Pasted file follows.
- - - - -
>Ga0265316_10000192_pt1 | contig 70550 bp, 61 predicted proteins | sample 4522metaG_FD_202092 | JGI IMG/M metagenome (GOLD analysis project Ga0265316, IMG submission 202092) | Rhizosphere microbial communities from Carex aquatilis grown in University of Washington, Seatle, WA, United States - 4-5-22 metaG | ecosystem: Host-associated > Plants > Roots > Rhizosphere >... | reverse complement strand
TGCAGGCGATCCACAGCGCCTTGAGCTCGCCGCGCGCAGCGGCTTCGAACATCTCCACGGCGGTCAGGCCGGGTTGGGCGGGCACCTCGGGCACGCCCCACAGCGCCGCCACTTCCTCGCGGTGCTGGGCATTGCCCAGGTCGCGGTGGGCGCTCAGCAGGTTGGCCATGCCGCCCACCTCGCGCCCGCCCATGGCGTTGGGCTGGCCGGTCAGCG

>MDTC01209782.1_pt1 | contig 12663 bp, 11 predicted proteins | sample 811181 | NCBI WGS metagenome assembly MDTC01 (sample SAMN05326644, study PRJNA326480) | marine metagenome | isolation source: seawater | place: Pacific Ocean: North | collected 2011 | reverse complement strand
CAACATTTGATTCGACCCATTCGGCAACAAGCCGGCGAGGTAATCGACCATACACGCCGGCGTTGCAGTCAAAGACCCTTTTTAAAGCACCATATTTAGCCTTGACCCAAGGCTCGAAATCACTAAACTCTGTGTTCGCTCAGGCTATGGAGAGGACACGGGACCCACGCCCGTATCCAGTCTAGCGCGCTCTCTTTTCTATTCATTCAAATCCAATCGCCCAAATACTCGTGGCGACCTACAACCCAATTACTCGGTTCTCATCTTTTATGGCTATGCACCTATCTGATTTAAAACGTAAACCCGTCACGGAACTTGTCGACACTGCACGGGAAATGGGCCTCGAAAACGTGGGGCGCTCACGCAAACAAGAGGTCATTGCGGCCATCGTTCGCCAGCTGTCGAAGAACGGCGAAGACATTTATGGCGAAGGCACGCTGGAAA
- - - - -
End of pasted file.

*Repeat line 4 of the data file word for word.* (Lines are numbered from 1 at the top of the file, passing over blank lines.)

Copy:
CAACATTTGATTCGACCCATTCGGCAACAAGCCGGCGAGGTAATCGACCATACACGCCGGCGTTGCAGTCAAAGACCCTTTTTAAAGCACCATATTTAGCCTTGACCCAAGGCTCGAAATCACTAAACTCTGTGTTCGCTCAGGCTATGGAGAGGACACGGGACCCACGCCCGTATCCAGTCTAGCGCGCTCTCTTTTCTATTCATTCAAATCCAATCGCCCAAATACTCGTGGCGACCTACAACCCAATTACTCGGTTCTCATCTTTTATGGCTATGCACCTATCTGATTTAAAACGTAAACCCGTCACGGAACTTGTCGACACTGCACGGGAAATGGGCCTCGAAAACGTGGGGCGCTCACGCAAACAAGAGGTCATTGCGGCCATCGTTCGCCAGCTGTCGAAGAACGGCGAAGACATTTATGGCGAAGGCACGCTGGAAA